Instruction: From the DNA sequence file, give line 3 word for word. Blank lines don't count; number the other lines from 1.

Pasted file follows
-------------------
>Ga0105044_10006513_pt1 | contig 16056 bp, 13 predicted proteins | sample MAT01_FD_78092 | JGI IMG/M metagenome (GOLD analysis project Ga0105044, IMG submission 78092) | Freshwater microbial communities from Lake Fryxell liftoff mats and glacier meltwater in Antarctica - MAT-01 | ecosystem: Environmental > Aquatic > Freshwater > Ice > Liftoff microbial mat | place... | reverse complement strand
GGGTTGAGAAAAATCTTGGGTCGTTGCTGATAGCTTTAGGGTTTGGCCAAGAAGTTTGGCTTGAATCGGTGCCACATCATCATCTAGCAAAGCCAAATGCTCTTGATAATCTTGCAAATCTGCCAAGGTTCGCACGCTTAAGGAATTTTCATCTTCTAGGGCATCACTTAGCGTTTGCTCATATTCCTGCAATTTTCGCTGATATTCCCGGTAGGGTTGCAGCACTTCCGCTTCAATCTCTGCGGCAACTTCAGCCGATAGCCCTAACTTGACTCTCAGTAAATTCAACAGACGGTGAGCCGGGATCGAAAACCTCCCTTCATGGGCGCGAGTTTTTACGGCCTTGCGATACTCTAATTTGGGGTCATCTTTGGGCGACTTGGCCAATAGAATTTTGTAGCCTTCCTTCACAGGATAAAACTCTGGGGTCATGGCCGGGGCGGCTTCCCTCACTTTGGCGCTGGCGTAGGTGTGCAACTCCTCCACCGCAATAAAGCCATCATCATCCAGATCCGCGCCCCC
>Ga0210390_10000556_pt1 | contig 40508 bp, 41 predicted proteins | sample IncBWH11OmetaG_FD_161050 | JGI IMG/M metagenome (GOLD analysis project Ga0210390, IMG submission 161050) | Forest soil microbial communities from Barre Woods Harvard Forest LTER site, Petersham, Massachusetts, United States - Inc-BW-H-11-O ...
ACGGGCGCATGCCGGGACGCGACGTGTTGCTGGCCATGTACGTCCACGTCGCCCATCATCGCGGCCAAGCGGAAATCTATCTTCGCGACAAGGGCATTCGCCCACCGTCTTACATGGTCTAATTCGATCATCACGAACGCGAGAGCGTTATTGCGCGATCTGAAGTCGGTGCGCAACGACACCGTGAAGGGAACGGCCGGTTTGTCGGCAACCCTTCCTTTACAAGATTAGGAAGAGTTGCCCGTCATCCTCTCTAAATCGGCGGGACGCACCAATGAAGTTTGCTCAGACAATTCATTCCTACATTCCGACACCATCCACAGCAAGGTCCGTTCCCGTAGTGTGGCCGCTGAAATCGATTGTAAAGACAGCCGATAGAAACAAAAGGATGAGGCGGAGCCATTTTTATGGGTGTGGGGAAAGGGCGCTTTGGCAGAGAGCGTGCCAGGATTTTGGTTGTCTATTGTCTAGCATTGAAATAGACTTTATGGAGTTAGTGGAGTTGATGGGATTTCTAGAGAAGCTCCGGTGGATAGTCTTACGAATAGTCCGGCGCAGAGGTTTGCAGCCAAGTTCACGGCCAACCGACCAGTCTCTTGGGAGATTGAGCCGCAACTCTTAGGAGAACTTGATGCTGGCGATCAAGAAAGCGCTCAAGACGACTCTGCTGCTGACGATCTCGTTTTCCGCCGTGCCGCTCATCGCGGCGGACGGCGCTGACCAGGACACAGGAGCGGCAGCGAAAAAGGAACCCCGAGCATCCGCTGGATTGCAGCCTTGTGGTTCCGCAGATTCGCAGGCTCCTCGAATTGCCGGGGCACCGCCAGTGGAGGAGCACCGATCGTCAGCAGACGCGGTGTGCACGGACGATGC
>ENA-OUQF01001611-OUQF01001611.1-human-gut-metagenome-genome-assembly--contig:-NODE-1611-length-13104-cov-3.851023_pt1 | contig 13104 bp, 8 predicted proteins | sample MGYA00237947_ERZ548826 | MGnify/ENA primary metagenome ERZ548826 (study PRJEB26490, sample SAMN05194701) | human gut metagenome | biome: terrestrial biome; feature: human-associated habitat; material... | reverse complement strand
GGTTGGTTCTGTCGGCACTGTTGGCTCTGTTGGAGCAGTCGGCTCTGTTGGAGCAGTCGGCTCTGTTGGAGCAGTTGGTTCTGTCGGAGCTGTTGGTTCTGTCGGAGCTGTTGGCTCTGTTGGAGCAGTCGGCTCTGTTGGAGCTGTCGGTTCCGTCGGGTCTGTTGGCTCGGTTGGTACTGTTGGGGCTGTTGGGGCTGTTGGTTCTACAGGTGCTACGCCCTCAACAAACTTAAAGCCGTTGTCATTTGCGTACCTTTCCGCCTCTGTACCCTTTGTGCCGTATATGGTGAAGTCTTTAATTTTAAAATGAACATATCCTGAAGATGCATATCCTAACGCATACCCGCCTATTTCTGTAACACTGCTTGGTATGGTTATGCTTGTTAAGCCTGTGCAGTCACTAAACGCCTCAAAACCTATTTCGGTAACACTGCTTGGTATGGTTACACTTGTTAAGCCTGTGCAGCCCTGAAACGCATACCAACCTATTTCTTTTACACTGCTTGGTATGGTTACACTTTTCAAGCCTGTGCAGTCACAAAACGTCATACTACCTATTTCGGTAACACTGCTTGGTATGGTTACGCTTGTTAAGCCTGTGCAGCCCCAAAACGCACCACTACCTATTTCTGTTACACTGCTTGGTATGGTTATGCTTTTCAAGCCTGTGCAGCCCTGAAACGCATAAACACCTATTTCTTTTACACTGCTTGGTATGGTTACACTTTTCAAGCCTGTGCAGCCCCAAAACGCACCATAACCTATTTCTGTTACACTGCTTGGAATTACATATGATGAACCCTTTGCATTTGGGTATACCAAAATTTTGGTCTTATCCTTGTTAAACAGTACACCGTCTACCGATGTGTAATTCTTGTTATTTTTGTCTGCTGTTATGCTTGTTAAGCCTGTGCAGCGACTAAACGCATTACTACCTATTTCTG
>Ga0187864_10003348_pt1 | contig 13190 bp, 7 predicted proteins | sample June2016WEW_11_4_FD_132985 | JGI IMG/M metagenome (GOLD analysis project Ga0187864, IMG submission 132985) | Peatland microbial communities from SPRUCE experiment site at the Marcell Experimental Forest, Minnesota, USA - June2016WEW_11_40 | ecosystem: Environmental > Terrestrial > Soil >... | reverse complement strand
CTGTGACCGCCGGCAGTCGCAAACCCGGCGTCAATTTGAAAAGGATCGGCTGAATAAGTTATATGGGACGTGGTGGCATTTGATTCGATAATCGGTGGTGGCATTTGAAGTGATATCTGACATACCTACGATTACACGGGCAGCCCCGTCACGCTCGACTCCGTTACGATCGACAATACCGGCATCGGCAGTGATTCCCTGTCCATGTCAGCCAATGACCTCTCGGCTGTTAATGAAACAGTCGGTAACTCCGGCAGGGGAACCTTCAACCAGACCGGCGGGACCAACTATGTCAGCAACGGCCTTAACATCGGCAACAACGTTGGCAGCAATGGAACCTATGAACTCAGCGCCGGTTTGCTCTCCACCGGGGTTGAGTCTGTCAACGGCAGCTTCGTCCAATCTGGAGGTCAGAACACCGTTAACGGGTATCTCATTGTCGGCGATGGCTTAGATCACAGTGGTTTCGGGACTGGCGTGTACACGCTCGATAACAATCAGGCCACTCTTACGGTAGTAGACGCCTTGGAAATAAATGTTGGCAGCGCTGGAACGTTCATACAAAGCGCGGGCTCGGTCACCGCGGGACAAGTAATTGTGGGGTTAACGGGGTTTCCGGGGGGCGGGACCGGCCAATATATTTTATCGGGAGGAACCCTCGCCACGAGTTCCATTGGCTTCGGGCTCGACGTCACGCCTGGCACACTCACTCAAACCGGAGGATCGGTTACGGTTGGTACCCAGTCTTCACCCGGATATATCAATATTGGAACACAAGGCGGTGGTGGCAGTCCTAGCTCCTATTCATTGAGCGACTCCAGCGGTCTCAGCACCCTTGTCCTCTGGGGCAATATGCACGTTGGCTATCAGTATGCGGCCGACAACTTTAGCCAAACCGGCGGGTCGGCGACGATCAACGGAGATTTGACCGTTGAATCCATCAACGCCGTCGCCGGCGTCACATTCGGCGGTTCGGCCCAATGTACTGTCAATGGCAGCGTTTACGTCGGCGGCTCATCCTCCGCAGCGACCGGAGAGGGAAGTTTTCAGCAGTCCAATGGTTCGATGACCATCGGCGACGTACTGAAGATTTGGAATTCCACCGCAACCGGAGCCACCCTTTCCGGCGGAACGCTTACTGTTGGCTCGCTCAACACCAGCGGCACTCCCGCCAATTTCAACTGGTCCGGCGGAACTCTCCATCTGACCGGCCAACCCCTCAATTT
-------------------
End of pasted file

>Ga0210390_10000556_pt1 | contig 40508 bp, 41 predicted proteins | sample IncBWH11OmetaG_FD_161050 | JGI IMG/M metagenome (GOLD analysis project Ga0210390, IMG submission 161050) | Forest soil microbial communities from Barre Woods Harvard Forest LTER site, Petersham, Massachusetts, United States - Inc-BW-H-11-O ...